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With Habs coaching situation in question, a look at some options to consider

Amidst a debate over the need for a bilingual head coach, the Montreal Canadiens say they'll evaluate the position at the end of the season.

Interim boss Randy Cunneyworth will likely need to work on his French to hold on to the job permanently.

Thanks to the number of moves around the NHL in the past year, there will be no shortage of other candidates available—although only a handful can fulfil the language criteria.

Here's a closer look at the potential job pool:

Marc Crawford: The veteran NHL coach can tick both boxes the Habs are looking for—he's able to do interviews in French and brings plenty of experience with more than 1,000 NHL games coached and a Stanley Cup. Crawford was fired by the Dallas Stars in April and will be behind the bench for Canada's entry at the upcoming Spengler Cup. He learned to speak French fluently after being hired to coach the Quebec Nordiques in 1994.


Bob Hartley: Another experienced coach with a Stanley Cup and Calder Cup on his resume, Hartley's last NHL job came with the Atlanta Thrashers in 2007. The Franco-Ontarian is currently coaching the Zurich Lions in the Swiss League. Prior to that, he worked as an analyst for French-language television station RDS—making him very familiar with the intense media contingent that covers the team.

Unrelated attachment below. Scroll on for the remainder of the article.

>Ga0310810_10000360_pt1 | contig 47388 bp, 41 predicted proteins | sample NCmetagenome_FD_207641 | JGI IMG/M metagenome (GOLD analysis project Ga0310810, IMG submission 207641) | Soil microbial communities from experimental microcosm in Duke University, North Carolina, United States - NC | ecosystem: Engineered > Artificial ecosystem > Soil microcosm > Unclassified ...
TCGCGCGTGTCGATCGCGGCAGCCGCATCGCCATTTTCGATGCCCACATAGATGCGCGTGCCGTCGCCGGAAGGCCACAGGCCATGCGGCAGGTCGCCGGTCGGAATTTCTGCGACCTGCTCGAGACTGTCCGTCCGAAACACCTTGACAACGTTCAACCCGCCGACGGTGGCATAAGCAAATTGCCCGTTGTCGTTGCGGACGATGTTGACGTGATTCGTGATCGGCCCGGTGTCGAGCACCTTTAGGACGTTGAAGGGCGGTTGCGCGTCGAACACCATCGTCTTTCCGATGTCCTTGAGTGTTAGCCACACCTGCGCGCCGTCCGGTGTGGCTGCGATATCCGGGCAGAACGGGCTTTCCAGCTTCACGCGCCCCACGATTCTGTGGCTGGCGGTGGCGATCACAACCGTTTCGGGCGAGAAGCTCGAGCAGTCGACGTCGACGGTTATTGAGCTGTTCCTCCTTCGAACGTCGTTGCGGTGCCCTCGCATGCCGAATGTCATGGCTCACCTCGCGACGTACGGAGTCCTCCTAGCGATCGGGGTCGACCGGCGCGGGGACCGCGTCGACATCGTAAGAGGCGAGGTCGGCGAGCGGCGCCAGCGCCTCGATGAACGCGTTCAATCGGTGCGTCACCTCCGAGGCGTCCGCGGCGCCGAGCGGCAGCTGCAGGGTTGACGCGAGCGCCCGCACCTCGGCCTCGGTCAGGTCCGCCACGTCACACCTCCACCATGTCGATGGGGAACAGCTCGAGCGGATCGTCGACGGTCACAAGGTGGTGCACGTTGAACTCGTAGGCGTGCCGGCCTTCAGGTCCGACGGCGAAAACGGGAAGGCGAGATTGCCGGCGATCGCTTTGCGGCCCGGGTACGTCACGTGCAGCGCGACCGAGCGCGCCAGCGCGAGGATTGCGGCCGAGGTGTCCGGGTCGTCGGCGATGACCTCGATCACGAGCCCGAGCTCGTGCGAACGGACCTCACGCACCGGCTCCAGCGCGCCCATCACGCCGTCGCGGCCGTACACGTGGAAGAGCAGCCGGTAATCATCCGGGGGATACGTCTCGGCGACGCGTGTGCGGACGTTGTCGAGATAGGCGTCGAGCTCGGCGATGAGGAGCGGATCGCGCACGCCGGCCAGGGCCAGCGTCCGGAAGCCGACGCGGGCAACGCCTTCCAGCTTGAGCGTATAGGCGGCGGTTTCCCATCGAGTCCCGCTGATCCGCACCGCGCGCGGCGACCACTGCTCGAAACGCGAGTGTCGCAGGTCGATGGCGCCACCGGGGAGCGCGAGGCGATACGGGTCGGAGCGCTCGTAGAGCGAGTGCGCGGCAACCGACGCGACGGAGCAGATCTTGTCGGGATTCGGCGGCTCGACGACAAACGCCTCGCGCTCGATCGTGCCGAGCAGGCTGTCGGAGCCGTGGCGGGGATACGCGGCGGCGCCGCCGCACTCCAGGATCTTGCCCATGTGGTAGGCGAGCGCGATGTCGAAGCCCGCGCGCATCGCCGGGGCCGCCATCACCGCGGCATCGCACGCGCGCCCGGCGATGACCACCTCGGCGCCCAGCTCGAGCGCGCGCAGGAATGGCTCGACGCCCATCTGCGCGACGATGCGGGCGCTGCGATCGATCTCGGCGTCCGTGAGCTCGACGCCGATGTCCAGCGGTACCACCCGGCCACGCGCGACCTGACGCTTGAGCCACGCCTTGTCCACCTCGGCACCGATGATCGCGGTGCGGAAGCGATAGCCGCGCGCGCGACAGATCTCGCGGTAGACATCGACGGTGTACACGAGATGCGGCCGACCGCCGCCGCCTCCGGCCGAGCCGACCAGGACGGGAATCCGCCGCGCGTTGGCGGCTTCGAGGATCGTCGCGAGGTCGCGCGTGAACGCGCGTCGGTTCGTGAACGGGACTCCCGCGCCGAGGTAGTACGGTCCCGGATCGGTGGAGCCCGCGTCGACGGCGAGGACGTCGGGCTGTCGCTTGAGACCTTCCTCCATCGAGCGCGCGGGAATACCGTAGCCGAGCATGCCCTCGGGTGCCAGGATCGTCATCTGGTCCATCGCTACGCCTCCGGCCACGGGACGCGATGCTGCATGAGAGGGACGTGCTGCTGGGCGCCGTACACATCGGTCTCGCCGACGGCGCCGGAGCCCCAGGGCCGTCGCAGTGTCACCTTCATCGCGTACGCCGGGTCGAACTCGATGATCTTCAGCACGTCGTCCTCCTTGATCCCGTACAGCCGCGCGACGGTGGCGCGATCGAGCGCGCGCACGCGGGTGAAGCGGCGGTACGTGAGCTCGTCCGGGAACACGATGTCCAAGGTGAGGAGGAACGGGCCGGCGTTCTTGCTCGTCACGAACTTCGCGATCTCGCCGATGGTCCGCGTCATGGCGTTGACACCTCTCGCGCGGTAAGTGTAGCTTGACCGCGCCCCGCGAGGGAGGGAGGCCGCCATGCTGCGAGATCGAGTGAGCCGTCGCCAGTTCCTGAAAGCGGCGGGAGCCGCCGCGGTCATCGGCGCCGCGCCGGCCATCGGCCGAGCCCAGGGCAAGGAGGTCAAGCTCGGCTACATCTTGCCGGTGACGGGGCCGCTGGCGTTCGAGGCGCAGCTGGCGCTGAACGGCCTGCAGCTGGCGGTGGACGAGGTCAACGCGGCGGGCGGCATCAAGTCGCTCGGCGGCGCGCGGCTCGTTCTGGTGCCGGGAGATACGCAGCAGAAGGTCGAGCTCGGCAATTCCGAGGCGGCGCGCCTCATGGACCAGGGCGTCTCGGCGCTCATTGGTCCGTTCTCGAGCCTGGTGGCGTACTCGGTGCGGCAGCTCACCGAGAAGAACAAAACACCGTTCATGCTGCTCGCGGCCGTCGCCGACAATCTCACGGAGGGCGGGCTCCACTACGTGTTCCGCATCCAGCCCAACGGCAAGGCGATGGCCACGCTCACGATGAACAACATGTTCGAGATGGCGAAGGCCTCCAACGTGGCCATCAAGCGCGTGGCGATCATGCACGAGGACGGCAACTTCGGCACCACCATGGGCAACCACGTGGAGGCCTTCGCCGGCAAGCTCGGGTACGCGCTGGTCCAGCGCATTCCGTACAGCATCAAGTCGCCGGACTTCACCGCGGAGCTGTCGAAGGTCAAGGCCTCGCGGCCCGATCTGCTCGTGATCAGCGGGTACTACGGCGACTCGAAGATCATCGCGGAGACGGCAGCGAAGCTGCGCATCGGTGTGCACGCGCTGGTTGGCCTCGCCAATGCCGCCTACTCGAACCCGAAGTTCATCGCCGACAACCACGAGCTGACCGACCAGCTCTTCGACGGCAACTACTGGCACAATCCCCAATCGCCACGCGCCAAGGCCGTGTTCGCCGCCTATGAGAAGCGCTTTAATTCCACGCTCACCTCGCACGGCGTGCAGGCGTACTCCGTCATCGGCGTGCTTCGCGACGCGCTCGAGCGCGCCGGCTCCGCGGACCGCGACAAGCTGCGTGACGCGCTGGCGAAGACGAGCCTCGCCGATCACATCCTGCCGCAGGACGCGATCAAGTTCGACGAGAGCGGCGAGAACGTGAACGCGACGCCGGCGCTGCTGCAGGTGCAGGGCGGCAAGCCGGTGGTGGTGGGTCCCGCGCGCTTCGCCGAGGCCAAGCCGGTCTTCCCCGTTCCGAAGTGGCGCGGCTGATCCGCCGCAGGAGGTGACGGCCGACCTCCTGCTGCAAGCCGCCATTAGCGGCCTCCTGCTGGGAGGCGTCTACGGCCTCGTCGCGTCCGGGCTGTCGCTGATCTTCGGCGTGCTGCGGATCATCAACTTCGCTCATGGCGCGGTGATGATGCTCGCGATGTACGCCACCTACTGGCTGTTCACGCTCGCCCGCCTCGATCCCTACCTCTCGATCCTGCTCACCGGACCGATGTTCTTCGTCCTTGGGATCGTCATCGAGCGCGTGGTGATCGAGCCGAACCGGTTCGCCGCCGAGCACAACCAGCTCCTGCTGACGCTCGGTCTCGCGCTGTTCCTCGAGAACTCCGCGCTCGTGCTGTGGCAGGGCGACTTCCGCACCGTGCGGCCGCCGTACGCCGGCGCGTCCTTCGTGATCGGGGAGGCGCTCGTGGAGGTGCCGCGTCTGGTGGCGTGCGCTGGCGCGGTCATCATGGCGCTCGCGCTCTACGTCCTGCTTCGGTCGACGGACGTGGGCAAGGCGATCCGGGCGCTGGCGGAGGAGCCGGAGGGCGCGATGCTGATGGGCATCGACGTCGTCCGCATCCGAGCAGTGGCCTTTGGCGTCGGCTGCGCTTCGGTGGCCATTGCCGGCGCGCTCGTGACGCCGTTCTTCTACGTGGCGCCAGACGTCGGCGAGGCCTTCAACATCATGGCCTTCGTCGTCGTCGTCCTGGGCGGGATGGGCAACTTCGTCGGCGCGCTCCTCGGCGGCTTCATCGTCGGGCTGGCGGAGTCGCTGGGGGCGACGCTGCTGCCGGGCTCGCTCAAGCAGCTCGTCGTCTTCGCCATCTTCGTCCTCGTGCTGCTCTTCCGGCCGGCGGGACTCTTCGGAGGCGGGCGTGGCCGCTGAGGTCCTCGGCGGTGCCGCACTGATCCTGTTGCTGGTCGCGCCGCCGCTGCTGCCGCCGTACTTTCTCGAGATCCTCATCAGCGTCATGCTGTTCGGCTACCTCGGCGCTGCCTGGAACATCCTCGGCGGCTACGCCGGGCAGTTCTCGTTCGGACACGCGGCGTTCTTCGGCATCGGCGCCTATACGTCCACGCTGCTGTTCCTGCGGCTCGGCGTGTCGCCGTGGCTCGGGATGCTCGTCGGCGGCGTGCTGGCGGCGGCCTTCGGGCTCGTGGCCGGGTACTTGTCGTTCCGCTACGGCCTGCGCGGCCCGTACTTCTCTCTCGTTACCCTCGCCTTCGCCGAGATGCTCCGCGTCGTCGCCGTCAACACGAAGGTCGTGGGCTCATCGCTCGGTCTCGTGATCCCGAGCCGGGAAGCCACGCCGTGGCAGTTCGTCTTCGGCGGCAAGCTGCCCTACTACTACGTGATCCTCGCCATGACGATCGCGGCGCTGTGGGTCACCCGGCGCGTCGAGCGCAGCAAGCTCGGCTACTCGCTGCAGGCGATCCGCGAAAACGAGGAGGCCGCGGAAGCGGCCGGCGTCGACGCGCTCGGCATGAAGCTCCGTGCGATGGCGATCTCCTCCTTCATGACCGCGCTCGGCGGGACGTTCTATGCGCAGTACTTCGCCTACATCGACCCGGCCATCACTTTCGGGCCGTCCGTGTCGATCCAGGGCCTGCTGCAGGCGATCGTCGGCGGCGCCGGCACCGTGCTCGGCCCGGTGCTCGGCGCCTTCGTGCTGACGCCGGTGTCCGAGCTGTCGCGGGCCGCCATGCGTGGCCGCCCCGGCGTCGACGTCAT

Patrick Roy: Can you imagine the reaction? The former Habs goaltender essentially tossed his hat in the ring for the job while speaking to reporters over the weekend. Roy is in his sixth season running the QMJHL's Quebec Remparts—he serves as coach, general manager and part owner—and appears anxious to make the jump to the NHL. The franchise has already made amends with Roy after an ugly split during his playing days and would generate major headlines if it hired the Hall of Famer to coach.


Clement Jodoin: The current head coach of Montreal's AHL franchise in Hamilton could be in line for a promotion. The native of St-Cesaire, Que., has twice worked as an assistant for the Habs during his career and had plenty of success while spending more than a decade as a head coach in the QMJHL. This is his first season with a Bulldogs team that is off to a slow start. However, his familiarity with the organization and strong coaching background should earn him some consideration. French as a first language doesn't hurt too.


Michel Therrien: The Habs have already been down this road before having given Therrien his first NHL coaching job in 2000. That tenure lasted parts of three seasons before he eventually moved on to the Pittsburgh Penguins organization—first in the AHL and later in the NHL. More recently, Therrien has worked as a pro scout for the Minnesota Wild. But his first love is coaching and he's been considered for other openings in recent years.


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